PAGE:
Subretinal AMD Therapy Improves Visual Acuity


Despite success in improving visual acuity, a study on CNTO-2476 was discontinued due to safety concerns.

Subretinal doses of CNTO-2476 (palucorcel) carry risk of retinal detachments and perforations due to the subretinal delivery procedure, according to a recent study.

Although the novel cell therapy, which uses human umbilical tissue derived cells, “was well-tolerated and may be associated with improvements in visual acuity” for patients with geographic atrophy (GA) secondary to age-related macular degeneration (AMD), the high percentage of adverse events (AEs) associated with the procedure led researchers to suspend the trial.

Allen C. Ho, MD (pictured), of the Wills Eye Hospital and Mid Atlantic Retina of Philadelphia, led the phase 1/2a, multicenter, open-label, dose-escalation, fellow-eye controlled study of subretinal palucorcel in 35 patients with bilateral GA and exudative neovascular (wet) AMD, who had no other ophthalmic conditions, and were suitable candidates for ophthalmological surgery. Ho and colleagues from California and Pennsylvania selected participants over 50 years of age with GA caused by AMD.

For each participant, an "intervention eye" was determined by "worse visual acuity." The worse eye in each phase of the study (1 and 2a) was screened by fundis autofluorescence (FAF) and determined to have more than 1 GA lesion with a diameter of ≥360 micrometers (median 14.26 mm2 in intervention eye), and best corrected visual acuity (BCVA) of no greater than 20/200 in phase 1 (median and 20/80 in phase 2a).

In the first phase of the study, 29 participants received a single, subretinal dose of palucorcel of either 27 μl (3.03 X 105 viable cells, given over 16 seconds), 50 μl (6.03 X 104, 1.23 X 105), or 50 μl (5.63 X 105 viable cells, given over 30 seconds) via an ab externo approach, superior to the macula adjacent to the GA lesion.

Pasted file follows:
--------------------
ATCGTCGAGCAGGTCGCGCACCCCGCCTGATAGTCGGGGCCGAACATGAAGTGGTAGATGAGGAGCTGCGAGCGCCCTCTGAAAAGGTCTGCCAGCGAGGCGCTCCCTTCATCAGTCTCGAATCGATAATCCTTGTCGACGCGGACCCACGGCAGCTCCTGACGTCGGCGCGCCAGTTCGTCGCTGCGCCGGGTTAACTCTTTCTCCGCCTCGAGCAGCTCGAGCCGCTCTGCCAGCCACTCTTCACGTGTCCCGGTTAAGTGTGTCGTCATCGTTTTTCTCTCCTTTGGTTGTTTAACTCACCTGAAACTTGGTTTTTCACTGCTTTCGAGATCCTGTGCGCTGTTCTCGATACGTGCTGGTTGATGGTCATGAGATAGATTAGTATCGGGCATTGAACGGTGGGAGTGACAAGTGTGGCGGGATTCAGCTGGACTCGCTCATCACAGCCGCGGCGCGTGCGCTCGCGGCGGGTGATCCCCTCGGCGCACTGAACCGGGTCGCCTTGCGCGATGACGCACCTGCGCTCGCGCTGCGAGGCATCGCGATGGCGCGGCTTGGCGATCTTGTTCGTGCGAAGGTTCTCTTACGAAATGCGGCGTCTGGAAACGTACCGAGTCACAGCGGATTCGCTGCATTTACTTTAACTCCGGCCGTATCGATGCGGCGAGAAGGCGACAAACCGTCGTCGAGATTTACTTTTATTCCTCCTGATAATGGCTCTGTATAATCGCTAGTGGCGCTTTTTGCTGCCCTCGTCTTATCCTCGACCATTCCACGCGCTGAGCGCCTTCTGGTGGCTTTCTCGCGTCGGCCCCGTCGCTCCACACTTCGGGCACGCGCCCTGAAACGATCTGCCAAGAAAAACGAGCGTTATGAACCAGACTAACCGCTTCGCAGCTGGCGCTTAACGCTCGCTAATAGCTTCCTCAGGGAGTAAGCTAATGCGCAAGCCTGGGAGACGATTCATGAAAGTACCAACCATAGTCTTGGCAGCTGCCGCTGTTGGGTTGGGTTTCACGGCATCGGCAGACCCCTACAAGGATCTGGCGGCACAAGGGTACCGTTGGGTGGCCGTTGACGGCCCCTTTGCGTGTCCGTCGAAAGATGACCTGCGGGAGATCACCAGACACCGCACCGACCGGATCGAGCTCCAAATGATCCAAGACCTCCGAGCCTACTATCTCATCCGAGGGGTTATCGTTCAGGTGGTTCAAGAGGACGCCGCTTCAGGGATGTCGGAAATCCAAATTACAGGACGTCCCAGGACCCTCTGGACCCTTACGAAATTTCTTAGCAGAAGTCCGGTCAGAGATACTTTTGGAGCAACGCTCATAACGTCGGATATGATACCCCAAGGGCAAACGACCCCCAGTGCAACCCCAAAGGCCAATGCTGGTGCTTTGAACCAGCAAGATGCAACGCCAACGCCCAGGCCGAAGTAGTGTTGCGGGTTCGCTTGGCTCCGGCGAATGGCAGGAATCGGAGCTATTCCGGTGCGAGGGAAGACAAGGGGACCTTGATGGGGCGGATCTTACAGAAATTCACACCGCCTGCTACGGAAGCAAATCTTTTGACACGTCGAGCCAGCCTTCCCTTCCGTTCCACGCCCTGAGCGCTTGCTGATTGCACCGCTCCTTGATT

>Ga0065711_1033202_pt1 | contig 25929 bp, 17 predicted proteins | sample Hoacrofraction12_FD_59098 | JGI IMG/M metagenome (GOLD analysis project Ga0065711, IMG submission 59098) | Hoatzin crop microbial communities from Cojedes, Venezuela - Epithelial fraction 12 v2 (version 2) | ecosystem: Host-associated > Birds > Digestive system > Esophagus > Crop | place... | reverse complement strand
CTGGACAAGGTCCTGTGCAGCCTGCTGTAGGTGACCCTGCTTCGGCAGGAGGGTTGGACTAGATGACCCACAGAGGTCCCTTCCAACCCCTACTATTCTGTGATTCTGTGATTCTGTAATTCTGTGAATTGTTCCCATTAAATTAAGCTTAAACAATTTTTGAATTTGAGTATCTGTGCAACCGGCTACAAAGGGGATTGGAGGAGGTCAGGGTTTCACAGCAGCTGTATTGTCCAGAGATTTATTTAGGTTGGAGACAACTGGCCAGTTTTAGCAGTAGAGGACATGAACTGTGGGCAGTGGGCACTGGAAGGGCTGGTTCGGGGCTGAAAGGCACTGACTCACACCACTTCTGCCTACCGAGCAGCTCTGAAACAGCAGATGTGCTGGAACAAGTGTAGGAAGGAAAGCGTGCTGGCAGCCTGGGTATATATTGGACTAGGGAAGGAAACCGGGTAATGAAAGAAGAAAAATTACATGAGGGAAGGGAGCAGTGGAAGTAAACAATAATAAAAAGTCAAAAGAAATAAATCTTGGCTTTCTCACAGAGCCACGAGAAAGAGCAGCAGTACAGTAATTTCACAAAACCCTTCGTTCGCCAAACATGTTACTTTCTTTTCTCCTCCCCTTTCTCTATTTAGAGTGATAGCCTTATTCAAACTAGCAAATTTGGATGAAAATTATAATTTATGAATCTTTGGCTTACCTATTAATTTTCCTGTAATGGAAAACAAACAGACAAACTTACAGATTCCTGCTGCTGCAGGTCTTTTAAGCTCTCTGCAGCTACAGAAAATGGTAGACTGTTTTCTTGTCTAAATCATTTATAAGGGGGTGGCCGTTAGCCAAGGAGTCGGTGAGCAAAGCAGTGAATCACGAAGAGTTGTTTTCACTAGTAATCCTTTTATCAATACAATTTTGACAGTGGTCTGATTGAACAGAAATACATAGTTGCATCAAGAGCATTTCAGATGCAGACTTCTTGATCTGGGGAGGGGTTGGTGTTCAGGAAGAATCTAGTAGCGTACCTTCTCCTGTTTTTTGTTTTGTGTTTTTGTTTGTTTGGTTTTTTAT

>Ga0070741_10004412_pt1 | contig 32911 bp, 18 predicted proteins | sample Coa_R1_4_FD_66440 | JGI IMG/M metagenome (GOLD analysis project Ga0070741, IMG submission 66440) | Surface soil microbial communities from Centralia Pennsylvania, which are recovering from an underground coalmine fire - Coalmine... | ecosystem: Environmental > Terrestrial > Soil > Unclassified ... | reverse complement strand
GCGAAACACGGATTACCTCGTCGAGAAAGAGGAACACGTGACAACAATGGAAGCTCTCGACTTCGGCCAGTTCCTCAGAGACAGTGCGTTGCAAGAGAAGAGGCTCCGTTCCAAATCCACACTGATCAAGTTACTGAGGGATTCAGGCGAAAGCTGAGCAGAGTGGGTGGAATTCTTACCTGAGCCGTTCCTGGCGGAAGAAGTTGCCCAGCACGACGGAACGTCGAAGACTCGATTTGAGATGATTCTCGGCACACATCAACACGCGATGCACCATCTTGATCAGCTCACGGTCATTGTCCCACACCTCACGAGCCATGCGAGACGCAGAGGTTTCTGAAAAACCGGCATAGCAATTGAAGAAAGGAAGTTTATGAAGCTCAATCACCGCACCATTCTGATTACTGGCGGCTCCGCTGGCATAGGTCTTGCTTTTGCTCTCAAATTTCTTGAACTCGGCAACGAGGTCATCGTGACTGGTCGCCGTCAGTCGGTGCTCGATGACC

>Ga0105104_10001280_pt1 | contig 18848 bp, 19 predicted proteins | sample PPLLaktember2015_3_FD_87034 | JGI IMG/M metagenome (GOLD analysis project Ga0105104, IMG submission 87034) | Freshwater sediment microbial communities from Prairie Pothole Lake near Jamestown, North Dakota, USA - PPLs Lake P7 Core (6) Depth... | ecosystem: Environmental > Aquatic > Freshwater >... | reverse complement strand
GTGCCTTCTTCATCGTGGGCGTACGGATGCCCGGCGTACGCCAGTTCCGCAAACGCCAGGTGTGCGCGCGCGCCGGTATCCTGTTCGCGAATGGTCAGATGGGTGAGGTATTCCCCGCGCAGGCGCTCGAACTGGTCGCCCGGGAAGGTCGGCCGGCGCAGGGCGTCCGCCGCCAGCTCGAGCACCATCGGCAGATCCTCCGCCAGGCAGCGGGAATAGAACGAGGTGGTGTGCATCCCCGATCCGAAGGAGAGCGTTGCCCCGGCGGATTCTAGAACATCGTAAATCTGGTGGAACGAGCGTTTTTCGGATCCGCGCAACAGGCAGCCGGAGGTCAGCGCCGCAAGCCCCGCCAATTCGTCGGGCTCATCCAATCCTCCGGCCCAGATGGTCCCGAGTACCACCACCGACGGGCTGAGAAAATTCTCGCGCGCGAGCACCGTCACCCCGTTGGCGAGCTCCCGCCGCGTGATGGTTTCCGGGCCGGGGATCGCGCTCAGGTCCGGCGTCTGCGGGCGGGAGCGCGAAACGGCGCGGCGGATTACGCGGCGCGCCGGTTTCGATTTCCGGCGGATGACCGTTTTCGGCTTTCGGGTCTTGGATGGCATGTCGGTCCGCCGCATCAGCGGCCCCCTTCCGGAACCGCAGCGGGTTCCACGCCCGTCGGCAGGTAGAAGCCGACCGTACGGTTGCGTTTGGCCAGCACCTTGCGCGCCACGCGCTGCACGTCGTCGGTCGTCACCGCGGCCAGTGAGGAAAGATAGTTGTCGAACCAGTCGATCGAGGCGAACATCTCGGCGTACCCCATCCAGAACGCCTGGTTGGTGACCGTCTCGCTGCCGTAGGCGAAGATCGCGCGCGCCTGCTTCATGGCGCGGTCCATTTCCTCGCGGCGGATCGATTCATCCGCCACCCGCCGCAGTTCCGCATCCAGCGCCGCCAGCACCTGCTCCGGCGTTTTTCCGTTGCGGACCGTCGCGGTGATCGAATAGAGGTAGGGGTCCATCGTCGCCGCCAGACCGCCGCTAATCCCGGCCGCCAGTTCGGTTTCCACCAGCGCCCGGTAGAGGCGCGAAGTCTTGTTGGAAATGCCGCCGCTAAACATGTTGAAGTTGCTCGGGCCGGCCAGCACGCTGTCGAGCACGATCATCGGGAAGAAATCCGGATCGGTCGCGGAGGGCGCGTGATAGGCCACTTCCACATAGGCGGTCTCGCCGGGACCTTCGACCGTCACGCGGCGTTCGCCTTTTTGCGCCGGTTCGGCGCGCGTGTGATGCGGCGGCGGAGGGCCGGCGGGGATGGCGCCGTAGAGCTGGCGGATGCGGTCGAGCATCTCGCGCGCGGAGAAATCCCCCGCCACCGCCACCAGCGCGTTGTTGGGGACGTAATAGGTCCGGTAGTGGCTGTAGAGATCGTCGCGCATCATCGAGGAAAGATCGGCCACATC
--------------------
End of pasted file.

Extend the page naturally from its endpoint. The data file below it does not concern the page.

In the phase 2a portion of the study, suspended after only 4 subjects were enrolled, participants received 1 to 2 doses of palucorcel at 27 μl (3.03X105 viable cells, given over 16 seconds) or 50 μl (6.0 3 104 viable cells, given over 30 seconds) based on results from the phase 1 study. Ophthalmologic safety assessments and changes to visual acuity and function were recorded at baseline and follow-ups.

Patients receiving palucorcel injections showed significant improvementsin visual acuity. Ho and colleagues reported that BCVA at 12 months from baseline was "4.5 (-41 to 32) letters in the intervention eye and —0.5 (-30 to 15) letters) in the fellow eye," and that 30% of subjects had a gain of ≥10 letters at 3, 6, and 12-month follow ups, versus only 13% improvement in the fellow eye.

There were also significant improvements in low-luminance BCVA in the intervention eye (increase median of 5.5 letters) versus the fellow eye (increase median 0 letters) at the 12-month follow up.

Despite improvements in visual acuity, palucorcel injections carried significant risk with 97.1% of patients (n=34) experiencing more than one adverse event associated with the injection. Of 33 participants receiving subretinal palucorcel injections, 36.4% experienced retinal perforation, 30.3% experienced conjunctival hemorrhage, 15.2% experienced retinal detachment, and 15.2% experienced retinal hemorrhage.

Ho and colleagues linked these adverse events to the eye surgery in 75.8% of the patients, and the delivery system in 58% of the patients. Only 15% of the patients had adverse events related to palucorcel alone, and those may have been exacerbated by the surgery and delivery as well, according to the study. Ho and colleagues wrote that the delivery method “led to an unacceptably high rate of retinal perforations and retinal detachments."

Dr. Ho told MD Magazine that given the high percentage of AEs associated with the ab externo procedure, they are "changing the surgical procedure to reduce risk,” and have "an entirely new surgical approach that is promising."

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